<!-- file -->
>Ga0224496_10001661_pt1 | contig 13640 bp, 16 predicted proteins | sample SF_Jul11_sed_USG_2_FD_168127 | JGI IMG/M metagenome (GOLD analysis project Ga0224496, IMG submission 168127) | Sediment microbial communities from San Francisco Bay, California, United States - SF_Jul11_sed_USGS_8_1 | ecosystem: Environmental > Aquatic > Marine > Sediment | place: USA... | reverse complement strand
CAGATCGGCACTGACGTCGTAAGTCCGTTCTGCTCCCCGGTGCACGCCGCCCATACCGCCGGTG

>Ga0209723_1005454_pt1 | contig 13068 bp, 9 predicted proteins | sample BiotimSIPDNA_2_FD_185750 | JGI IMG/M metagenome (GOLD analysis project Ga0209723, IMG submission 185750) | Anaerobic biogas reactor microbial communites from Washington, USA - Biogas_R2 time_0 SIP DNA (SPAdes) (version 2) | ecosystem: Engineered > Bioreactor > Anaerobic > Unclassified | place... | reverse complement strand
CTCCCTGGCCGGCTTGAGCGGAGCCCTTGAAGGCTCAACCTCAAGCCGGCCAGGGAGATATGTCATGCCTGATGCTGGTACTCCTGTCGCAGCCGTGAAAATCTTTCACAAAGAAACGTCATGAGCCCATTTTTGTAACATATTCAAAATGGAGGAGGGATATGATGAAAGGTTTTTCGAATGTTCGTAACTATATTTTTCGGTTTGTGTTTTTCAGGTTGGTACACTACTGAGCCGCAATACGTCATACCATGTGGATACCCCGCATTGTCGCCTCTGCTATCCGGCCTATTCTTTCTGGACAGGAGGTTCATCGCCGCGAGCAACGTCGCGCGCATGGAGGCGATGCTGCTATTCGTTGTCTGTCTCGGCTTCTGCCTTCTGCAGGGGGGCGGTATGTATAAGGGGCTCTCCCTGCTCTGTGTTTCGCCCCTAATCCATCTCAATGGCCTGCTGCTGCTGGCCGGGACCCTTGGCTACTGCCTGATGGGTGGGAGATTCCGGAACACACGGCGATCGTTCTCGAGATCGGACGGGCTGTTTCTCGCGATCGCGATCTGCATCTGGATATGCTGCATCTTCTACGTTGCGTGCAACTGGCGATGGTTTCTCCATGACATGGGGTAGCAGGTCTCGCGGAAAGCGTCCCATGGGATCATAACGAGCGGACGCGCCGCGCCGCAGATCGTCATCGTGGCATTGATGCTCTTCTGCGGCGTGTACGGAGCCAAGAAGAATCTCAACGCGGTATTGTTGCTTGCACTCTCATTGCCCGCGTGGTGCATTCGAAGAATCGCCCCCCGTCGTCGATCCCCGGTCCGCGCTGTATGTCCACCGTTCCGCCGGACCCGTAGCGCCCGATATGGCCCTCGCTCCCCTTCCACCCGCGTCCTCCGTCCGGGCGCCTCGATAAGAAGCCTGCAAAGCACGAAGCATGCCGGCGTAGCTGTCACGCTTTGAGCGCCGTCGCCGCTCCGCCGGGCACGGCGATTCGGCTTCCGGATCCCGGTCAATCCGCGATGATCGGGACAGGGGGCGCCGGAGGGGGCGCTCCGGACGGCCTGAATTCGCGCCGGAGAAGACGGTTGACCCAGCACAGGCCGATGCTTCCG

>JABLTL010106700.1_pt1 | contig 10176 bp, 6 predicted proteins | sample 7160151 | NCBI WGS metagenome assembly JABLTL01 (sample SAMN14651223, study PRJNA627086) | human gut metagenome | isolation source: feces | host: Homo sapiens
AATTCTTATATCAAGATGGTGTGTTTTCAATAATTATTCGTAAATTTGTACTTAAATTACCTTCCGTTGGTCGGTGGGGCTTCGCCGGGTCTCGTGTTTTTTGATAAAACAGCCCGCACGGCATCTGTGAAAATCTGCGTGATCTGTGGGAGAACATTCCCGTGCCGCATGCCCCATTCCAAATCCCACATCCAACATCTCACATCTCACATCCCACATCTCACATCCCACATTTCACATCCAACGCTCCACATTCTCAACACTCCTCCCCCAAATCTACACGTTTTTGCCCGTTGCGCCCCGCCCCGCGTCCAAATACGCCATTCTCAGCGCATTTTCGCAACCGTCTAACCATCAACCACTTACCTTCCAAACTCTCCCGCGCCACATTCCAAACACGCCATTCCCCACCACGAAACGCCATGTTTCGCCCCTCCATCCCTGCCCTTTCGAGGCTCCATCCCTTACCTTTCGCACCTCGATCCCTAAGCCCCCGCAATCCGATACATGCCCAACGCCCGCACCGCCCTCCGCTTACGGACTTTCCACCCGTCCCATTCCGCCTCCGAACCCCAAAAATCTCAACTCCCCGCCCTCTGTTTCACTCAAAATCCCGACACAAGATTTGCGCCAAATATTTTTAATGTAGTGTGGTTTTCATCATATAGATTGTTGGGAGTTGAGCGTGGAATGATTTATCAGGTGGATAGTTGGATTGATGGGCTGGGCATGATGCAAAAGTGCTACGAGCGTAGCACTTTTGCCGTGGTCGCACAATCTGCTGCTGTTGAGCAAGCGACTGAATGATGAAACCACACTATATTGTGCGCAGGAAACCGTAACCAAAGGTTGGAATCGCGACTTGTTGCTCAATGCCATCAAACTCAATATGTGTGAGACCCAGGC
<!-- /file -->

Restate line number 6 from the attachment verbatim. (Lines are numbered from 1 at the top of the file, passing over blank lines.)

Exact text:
AATTCTTATATCAAGATGGTGTGTTTTCAATAATTATTCGTAAATTTGTACTTAAATTACCTTCCGTTGGTCGGTGGGGCTTCGCCGGGTCTCGTGTTTTTTGATAAAACAGCCCGCACGGCATCTGTGAAAATCTGCGTGATCTGTGGGAGAACATTCCCGTGCCGCATGCCCCATTCCAAATCCCACATCCAACATCTCACATCTCACATCCCACATCTCACATCCCACATTTCACATCCAACGCTCCACATTCTCAACACTCCTCCCCCAAATCTACACGTTTTTGCCCGTTGCGCCCCGCCCCGCGTCCAAATACGCCATTCTCAGCGCATTTTCGCAACCGTCTAACCATCAACCACTTACCTTCCAAACTCTCCCGCGCCACATTCCAAACACGCCATTCCCCACCACGAAACGCCATGTTTCGCCCCTCCATCCCTGCCCTTTCGAGGCTCCATCCCTTACCTTTCGCACCTCGATCCCTAAGCCCCCGCAATCCGATACATGCCCAACGCCCGCACCGCCCTCCGCTTACGGACTTTCCACCCGTCCCATTCCGCCTCCGAACCCCAAAAATCTCAACTCCCCGCCCTCTGTTTCACTCAAAATCCCGACACAAGATTTGCGCCAAATATTTTTAATGTAGTGTGGTTTTCATCATATAGATTGTTGGGAGTTGAGCGTGGAATGATTTATCAGGTGGATAGTTGGATTGATGGGCTGGGCATGATGCAAAAGTGCTACGAGCGTAGCACTTTTGCCGTGGTCGCACAATCTGCTGCTGTTGAGCAAGCGACTGAATGATGAAACCACACTATATTGTGCGCAGGAAACCGTAACCAAAGGTTGGAATCGCGACTTGTTGCTCAATGCCATCAAACTCAATATGTGTGAGACCCAGGC